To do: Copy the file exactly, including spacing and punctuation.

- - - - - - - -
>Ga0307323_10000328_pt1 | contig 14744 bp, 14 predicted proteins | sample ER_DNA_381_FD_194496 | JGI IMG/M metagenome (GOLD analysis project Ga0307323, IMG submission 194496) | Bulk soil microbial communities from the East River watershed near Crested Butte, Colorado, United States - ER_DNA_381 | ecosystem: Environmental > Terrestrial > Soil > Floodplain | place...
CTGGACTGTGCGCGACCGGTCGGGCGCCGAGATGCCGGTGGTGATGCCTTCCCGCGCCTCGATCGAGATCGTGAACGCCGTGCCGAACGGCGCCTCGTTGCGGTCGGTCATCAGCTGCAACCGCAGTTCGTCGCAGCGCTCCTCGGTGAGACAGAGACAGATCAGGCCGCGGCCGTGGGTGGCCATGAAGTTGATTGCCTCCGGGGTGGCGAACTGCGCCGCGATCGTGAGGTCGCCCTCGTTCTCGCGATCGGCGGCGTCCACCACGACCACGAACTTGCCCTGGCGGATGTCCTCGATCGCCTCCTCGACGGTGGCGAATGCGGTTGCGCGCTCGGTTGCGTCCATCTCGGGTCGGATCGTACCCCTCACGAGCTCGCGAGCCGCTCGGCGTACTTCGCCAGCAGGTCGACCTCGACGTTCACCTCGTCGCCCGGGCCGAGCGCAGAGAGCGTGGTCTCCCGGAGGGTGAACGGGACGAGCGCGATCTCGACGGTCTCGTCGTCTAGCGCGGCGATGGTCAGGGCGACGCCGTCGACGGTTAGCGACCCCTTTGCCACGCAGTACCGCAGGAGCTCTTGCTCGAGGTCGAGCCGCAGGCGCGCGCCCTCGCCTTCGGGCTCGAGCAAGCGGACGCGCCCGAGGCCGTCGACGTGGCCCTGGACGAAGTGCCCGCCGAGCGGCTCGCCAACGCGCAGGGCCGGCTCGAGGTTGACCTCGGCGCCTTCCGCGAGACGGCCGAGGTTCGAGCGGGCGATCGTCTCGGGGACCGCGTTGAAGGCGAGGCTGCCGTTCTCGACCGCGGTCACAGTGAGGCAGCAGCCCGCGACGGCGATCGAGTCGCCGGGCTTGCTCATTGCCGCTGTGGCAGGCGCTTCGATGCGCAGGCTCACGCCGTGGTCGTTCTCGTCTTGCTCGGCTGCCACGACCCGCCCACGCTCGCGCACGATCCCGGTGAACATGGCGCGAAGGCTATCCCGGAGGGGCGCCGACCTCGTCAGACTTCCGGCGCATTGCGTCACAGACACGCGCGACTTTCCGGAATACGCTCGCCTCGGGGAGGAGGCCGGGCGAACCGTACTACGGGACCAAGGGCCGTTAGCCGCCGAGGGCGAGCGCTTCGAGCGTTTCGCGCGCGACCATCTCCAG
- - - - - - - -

>Ga0307323_10000328_pt1 | contig 14744 bp, 14 predicted proteins | sample ER_DNA_381_FD_194496 | JGI IMG/M metagenome (GOLD analysis project Ga0307323, IMG submission 194496) | Bulk soil microbial communities from the East River watershed near Crested Butte, Colorado, United States - ER_DNA_381 | ecosystem: Environmental > Terrestrial > Soil > Floodplain | place...
CTGGACTGTGCGCGACCGGTCGGGCGCCGAGATGCCGGTGGTGATGCCTTCCCGCGCCTCGATCGAGATCGTGAACGCCGTGCCGAACGGCGCCTCGTTGCGGTCGGTCATCAGCTGCAACCGCAGTTCGTCGCAGCGCTCCTCGGTGAGACAGAGACAGATCAGGCCGCGGCCGTGGGTGGCCATGAAGTTGATTGCCTCCGGGGTGGCGAACTGCGCCGCGATCGTGAGGTCGCCCTCGTTCTCGCGATCGGCGGCGTCCACCACGACCACGAACTTGCCCTGGCGGATGTCCTCGATCGCCTCCTCGACGGTGGCGAATGCGGTTGCGCGCTCGGTTGCGTCCATCTCGGGTCGGATCGTACCCCTCACGAGCTCGCGAGCCGCTCGGCGTACTTCGCCAGCAGGTCGACCTCGACGTTCACCTCGTCGCCCGGGCCGAGCGCAGAGAGCGTGGTCTCCCGGAGGGTGAACGGGACGAGCGCGATCTCGACGGTCTCGTCGTCTAGCGCGGCGATGGTCAGGGCGACGCCGTCGACGGTTAGCGACCCCTTTGCCACGCAGTACCGCAGGAGCTCTTGCTCGAGGTCGAGCCGCAGGCGCGCGCCCTCGCCTTCGGGCTCGAGCAAGCGGACGCGCCCGAGGCCGTCGACGTGGCCCTGGACGAAGTGCCCGCCGAGCGGCTCGCCAACGCGCAGGGCCGGCTCGAGGTTGACCTCGGCGCCTTCCGCGAGACGGCCGAGGTTCGAGCGGGCGATCGTCTCGGGGACCGCGTTGAAGGCGAGGCTGCCGTTCTCGACCGCGGTCACAGTGAGGCAGCAGCCCGCGACGGCGATCGAGTCGCCGGGCTTGCTCATTGCCGCTGTGGCAGGCGCTTCGATGCGCAGGCTCACGCCGTGGTCGTTCTCGTCTTGCTCGGCTGCCACGACCCGCCCACGCTCGCGCACGATCCCGGTGAACATGGCGCGAAGGCTATCCCGGAGGGGCGCCGACCTCGTCAGACTTCCGGCGCATTGCGTCACAGACACGCGCGACTTTCCGGAATACGCTCGCCTCGGGGAGGAGGCCGGGCGAACCGTACTACGGGACCAAGGGCCGTTAGCCGCCGAGGGCGAGCGCTTCGAGCGTTTCGCGCGCGACCATCTCCAG